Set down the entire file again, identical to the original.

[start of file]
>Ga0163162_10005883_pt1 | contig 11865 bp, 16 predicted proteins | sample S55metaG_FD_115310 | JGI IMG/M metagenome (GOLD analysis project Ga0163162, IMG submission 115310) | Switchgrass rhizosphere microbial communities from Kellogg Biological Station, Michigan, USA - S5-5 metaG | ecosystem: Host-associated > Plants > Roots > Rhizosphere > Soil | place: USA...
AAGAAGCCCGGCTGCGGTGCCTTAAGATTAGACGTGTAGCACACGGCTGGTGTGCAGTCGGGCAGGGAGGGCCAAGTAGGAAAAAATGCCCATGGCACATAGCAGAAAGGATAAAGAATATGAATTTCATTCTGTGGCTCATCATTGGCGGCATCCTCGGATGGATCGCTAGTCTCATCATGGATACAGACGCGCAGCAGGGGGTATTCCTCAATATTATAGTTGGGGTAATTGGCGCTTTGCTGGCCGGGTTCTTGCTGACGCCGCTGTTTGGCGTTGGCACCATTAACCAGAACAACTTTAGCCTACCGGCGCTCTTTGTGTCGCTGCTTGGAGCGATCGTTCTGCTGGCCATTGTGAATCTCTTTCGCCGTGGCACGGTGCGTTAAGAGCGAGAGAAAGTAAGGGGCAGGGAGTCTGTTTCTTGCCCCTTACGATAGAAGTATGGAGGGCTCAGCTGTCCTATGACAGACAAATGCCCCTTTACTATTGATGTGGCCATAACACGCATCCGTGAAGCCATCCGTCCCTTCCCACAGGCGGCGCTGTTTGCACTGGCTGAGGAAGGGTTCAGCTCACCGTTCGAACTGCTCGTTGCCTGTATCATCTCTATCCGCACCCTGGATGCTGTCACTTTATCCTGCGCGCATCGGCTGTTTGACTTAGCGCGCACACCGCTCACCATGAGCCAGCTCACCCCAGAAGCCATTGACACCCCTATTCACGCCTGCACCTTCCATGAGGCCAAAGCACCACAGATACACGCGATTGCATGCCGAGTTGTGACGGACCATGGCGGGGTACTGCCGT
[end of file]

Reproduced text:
>Ga0163162_10005883_pt1 | contig 11865 bp, 16 predicted proteins | sample S55metaG_FD_115310 | JGI IMG/M metagenome (GOLD analysis project Ga0163162, IMG submission 115310) | Switchgrass rhizosphere microbial communities from Kellogg Biological Station, Michigan, USA - S5-5 metaG | ecosystem: Host-associated > Plants > Roots > Rhizosphere > Soil | place: USA...
AAGAAGCCCGGCTGCGGTGCCTTAAGATTAGACGTGTAGCACACGGCTGGTGTGCAGTCGGGCAGGGAGGGCCAAGTAGGAAAAAATGCCCATGGCACATAGCAGAAAGGATAAAGAATATGAATTTCATTCTGTGGCTCATCATTGGCGGCATCCTCGGATGGATCGCTAGTCTCATCATGGATACAGACGCGCAGCAGGGGGTATTCCTCAATATTATAGTTGGGGTAATTGGCGCTTTGCTGGCCGGGTTCTTGCTGACGCCGCTGTTTGGCGTTGGCACCATTAACCAGAACAACTTTAGCCTACCGGCGCTCTTTGTGTCGCTGCTTGGAGCGATCGTTCTGCTGGCCATTGTGAATCTCTTTCGCCGTGGCACGGTGCGTTAAGAGCGAGAGAAAGTAAGGGGCAGGGAGTCTGTTTCTTGCCCCTTACGATAGAAGTATGGAGGGCTCAGCTGTCCTATGACAGACAAATGCCCCTTTACTATTGATGTGGCCATAACACGCATCCGTGAAGCCATCCGTCCCTTCCCACAGGCGGCGCTGTTTGCACTGGCTGAGGAAGGGTTCAGCTCACCGTTCGAACTGCTCGTTGCCTGTATCATCTCTATCCGCACCCTGGATGCTGTCACTTTATCCTGCGCGCATCGGCTGTTTGACTTAGCGCGCACACCGCTCACCATGAGCCAGCTCACCCCAGAAGCCATTGACACCCCTATTCACGCCTGCACCTTCCATGAGGCCAAAGCACCACAGATACACGCGATTGCATGCCGAGTTGTGACGGACCATGGCGGGGTACTGCCGT